Brooklyn Paper: Brooklyn Arts Organizations Open Their Spaces To Protesters. “Brooklyn theater and cultural institutions have started opening their buildings and offering snacks, water, and other resources to protesters marching around the borough decrying the killing of George Floyd by a Minneapolis police officer…. An online database called Open Your Lobby has logged and promoted many of these efforts, with maps and spreadsheets detailing what organizations are offering and at what times on what days. The group provides regular updates tailored to where protests are happening across the country.”


Tech & Learning: 4 Best Free and Easy Audio Recording Tools for Google Slides. “You see, even though we can now add audio to a Google slideshow, there isn’t a simple built-in recording button. Instead you need to record the audio separately with another program, then save it to Drive, and then add it to a slide. So that brings up the big question: What are some easy ways to record audio? When using my Windows PC, I can use a free program such as Audacity. Students often will be using Chromebooks, so we need some web-based options. We are going to take a look at four excellent, free options for recording audio right in your web browser, and then how to add that audio to Google Slides.”

ZDNet: Best free video streaming services in 2020: Crackle, IMDb TV, Pluto TV, and more. “There are currently 11 good free services to try, and good old-fashioned over-the-air (OTA) antenna TV. Yes, you do have to put up with commercials on all of these — and there’s not a DVR features to be seen — but they are free. With so many selections to choose from, I can guarantee you’ll find something to watch that won’t hurt your pocketbook by even a single penny.”


CNN: Scientists backed by Zuckerberg’s foundation urge him to change stance on Trump posts. “More than 140 scientists who have received funding and support from Mark Zuckerberg’s philanthropic organization wrote to the Facebook CEO Saturday expressing concern about how he handled President Donald Trump’s posts on the platform.”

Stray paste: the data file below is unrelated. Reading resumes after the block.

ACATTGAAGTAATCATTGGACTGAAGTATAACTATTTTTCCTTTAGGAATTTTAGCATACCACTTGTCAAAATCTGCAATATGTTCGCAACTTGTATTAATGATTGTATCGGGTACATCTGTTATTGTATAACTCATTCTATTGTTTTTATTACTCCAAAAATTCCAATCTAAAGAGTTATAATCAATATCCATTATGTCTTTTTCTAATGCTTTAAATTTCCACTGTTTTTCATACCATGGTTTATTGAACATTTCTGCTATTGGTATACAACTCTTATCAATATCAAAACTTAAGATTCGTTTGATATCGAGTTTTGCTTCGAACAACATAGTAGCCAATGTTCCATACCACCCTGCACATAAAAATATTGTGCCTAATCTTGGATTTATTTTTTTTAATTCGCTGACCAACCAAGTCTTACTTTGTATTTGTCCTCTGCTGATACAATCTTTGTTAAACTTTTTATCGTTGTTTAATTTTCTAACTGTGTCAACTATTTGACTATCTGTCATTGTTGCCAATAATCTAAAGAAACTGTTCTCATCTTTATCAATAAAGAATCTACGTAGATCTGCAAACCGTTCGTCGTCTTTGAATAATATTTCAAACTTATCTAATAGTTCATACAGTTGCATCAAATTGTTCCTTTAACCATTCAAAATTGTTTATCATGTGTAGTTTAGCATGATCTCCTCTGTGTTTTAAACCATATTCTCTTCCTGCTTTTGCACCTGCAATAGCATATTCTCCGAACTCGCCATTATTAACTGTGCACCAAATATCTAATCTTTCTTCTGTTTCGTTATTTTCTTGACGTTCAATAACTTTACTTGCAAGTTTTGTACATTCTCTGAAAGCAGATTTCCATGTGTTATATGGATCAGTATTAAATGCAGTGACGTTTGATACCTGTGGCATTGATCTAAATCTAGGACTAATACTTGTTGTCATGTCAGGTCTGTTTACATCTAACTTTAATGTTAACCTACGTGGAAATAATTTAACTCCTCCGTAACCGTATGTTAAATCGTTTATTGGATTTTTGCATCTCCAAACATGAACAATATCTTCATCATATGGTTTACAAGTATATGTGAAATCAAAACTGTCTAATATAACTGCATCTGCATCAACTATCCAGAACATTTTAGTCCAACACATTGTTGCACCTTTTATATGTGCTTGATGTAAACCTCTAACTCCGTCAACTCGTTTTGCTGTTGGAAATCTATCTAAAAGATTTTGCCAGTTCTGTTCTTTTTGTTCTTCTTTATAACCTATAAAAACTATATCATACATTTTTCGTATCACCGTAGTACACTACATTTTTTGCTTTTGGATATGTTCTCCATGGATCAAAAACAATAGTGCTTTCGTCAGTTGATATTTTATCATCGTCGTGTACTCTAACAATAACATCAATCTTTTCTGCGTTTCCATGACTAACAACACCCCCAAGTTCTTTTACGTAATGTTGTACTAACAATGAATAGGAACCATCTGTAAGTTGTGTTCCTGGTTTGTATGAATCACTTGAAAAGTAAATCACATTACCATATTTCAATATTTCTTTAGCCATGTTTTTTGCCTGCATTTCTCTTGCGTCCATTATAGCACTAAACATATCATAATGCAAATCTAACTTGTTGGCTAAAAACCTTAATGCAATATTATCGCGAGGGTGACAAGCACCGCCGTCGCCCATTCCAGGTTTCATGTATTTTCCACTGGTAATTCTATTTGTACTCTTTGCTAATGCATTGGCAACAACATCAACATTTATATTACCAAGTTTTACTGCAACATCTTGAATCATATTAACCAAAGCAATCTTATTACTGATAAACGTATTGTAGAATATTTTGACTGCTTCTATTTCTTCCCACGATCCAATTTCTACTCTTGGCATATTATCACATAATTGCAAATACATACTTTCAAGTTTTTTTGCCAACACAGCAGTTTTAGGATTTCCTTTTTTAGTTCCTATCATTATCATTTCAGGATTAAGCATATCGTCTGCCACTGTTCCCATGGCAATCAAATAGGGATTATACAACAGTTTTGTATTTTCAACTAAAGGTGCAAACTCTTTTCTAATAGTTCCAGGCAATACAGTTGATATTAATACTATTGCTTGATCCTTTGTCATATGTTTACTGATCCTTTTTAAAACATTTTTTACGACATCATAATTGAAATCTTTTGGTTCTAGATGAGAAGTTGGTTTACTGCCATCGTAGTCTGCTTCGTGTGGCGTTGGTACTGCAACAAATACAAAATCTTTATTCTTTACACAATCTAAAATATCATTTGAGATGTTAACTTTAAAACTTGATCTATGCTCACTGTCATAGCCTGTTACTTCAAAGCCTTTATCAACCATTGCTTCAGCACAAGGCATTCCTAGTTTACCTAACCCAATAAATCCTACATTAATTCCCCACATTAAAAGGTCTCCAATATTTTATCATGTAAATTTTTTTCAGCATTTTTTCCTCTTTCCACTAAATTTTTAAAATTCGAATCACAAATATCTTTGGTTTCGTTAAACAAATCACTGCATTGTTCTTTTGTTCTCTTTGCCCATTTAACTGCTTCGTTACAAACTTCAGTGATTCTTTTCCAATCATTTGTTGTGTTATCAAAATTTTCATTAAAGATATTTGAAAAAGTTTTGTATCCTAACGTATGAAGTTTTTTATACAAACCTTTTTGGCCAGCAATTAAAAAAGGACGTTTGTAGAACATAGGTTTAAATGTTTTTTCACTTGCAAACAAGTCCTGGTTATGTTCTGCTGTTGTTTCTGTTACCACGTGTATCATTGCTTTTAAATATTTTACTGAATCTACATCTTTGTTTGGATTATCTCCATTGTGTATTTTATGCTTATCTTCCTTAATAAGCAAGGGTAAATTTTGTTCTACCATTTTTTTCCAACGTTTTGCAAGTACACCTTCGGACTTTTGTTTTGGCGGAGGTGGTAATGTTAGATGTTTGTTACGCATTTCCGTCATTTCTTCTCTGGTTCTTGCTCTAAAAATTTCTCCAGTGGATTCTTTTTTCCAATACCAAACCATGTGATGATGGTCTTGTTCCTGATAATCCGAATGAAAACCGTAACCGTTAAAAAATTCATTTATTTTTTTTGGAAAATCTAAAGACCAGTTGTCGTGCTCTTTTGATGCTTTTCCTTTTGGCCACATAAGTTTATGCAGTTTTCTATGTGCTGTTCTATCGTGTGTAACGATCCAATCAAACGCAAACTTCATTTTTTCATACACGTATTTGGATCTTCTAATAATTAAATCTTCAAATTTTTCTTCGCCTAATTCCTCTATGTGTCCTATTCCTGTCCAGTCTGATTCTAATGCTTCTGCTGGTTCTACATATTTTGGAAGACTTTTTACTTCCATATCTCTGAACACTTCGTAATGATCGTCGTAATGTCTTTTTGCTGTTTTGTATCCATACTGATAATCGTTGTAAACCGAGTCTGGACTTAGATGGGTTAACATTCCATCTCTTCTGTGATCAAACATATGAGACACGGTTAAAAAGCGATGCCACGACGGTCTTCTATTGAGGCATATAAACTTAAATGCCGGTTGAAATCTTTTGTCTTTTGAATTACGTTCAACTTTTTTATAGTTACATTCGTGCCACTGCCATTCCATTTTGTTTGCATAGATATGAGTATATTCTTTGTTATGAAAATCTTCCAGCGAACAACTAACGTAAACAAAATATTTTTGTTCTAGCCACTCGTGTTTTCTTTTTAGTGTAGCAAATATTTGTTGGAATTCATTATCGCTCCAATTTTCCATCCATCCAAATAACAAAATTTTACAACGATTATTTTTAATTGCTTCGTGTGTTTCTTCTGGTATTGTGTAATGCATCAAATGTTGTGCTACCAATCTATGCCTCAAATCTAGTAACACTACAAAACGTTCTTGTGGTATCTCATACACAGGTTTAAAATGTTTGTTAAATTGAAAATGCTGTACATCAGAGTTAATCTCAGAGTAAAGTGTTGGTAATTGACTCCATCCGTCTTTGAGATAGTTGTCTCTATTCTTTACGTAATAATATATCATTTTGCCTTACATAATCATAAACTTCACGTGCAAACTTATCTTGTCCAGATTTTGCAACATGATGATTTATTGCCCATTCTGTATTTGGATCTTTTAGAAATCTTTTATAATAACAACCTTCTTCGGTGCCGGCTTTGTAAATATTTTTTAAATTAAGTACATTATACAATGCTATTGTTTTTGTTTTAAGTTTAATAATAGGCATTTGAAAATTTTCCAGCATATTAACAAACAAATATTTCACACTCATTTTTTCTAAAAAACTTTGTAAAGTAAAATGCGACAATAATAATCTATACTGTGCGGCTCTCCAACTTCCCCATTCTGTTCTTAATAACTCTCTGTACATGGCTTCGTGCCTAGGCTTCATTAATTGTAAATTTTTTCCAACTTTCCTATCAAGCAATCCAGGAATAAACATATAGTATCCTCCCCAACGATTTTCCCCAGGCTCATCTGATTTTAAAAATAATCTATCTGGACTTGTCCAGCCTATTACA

Bangkok Post: Shuttered Zoom accounts raise China free speech fears. “Several Zoom meetings involving Chinese users were ‘disrupted’, the video messaging app acknowledged Thursday, after activists in the United States and Hong Kong revealed discussions on the platform of Beijing’s deadly Tiananmen crackdown had been closed down.”


BetaNews: Protocol flaws leave 5G and other mobile networks open to vulnerabilities. “Vulnerabilities affecting mobile and 5G networks are putting industrial equipment, smart homes, and city infrastructure at risk according to a new report. Produced by Positive Technologies, this is the fourth in a series of reports on the greatest threats and vulnerabilities in the mobile ecosystem. It highlights the cyber security risks to networks that originate with the GTP protocol — which is used to transmit user data and control traffic on 2G, 3G, and 4G networks.”


MilitarySpot: ‘Digital Twins’ to Enable 3D Printing on Battlefield. “The Army wants to make three-dimensional models of all its replacement parts available online so that Soldiers deployed downrange will eventually be able to 3D print them, said its top acquisition official.”

EurekAlert: Online romance scams: A modern form of fraud. “Over the last 20 years, the rapid development of digital communication technology has given rise to new forms of social interaction on social media. Digital communication technologies can overcome physical, social and psychological barriers in building romantic relationships. Around 1400, dating sites/chats have been created over the last decade in North America alone. Solely in the UK, 23% of Internet users have met someone online with whom they had a romantic relationship for a certain period and that even 6% of married couples met through the web.” Good afternoon, Internet…